Monday, November 10, 2008

The Devil You Don't Know

I did manage to dig up my copy of Marvel's Savage Sword of Conan #19 and read Don Glut's adaptation and completion of Robert E. Howard's Solomon Kane fragment The Castle of the Devil. Glut's version gets off to a slightly different start as the person Kane rescues from the gallows is a nubile and nude young lady as opposed to the young boy of the prose version. Aside from that, the events and dialogue stay true to REH right up until the final line of the fragment. After that, Glut takes us into his own brand of horror tale. Glut's Baron Von Staler, the titular devil, was born deformed, having the lower body of a goat so that he does bear a resemblance to old scratch. He's made a pact however with the real devil, who, for the requisite number of sacrificial virgins, will cure the Baron's deformity, making him entirely human. Solomon Kane and his newly met ally John Silence show up in time to save the most recent virgin. The baron isn't about to let his chance to be human escape though and much bloodshed ensues.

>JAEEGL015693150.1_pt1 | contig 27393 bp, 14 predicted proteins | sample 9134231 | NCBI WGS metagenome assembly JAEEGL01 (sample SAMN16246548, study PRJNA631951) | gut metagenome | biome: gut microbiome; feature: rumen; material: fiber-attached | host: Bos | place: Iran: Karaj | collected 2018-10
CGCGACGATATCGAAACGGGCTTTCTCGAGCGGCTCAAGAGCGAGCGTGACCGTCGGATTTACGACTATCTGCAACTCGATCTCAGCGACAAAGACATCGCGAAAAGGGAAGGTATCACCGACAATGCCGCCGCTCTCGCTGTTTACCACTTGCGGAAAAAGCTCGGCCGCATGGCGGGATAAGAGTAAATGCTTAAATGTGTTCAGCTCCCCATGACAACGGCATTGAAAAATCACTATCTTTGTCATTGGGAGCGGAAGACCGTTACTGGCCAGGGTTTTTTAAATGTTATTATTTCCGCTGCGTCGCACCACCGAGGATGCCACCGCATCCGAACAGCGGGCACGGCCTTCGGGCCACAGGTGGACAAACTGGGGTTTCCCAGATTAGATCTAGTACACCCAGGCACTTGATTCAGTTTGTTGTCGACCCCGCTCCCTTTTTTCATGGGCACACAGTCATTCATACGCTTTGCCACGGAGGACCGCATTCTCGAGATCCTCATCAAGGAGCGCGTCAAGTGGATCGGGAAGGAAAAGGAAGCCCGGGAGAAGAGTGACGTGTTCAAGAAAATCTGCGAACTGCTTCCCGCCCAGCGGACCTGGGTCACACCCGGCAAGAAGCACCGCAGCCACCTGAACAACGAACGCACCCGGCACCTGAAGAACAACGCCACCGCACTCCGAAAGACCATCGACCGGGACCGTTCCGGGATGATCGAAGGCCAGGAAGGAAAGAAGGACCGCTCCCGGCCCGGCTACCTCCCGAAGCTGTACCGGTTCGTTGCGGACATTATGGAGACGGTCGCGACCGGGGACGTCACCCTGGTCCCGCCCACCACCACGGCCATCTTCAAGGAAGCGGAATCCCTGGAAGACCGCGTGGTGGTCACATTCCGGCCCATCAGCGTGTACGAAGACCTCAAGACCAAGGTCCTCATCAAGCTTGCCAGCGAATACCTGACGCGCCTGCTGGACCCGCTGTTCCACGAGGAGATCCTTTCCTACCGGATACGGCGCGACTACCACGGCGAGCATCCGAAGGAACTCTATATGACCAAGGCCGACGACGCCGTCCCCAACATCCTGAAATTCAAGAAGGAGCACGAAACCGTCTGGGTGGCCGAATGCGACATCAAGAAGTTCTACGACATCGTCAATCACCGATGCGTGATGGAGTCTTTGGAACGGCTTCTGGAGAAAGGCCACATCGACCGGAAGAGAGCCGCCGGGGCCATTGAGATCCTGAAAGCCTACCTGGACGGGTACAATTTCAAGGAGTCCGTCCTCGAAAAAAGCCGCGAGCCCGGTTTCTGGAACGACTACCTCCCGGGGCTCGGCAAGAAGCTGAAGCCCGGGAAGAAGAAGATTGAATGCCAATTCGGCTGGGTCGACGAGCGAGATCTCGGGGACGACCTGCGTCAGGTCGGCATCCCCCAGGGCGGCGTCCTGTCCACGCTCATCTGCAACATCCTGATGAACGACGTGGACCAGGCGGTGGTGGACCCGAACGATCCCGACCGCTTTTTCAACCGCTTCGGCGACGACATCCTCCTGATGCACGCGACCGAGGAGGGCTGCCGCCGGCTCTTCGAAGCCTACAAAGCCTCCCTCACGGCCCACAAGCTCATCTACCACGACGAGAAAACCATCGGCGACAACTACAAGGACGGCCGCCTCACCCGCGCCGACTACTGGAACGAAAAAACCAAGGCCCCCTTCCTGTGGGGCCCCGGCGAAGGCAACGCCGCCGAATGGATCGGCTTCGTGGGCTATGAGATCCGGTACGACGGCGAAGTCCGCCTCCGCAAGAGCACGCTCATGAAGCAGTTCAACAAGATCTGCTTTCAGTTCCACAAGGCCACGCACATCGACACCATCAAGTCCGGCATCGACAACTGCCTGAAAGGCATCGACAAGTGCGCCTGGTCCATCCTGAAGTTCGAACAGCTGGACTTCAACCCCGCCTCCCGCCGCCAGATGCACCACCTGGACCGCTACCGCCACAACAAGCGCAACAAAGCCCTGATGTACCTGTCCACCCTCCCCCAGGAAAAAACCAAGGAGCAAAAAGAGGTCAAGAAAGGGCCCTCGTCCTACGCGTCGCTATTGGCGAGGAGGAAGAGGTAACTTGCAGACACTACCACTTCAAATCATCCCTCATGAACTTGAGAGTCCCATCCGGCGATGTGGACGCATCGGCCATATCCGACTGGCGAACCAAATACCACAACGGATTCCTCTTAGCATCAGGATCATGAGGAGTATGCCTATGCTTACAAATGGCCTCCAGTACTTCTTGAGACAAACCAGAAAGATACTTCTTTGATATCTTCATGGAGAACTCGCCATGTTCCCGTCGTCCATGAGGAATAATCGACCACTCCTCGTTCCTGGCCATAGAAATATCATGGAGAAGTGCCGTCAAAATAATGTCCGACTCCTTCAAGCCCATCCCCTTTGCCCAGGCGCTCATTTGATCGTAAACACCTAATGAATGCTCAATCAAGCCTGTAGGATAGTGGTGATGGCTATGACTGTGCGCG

I enjoyed Glut's version of Castle quite a bit. I've long been a fan of Glut's Gold Key heroes Dagar the Invincible and Dr. Spektor, a barbarian warrior and an occult detective respectively. In Glut's take on Kane we get a little of both heroes as the sword wielding Kane steps firmly into Spektor's stomping grounds. There are some fun gothic overtones in the dark castle and Glut works in references to Dracula and Frankenstein. A few issues of Savage Sword later, Kane will have an adventure at Castle Frankenstein in fact. Glut has a long history of writing tales about the Frankenstein monster both in comics and in prose.
For more about Don Glut, check out an interview I did with him a few years back. The link should be at the bottom of this post. I enjoyed talking to Glut and he said I'd made his day when I told him that as a child I actually played at being Dr. Spektor in my back yard, fighting mummies and vampires and the like. I was apparently the first person who'd ever told him that.

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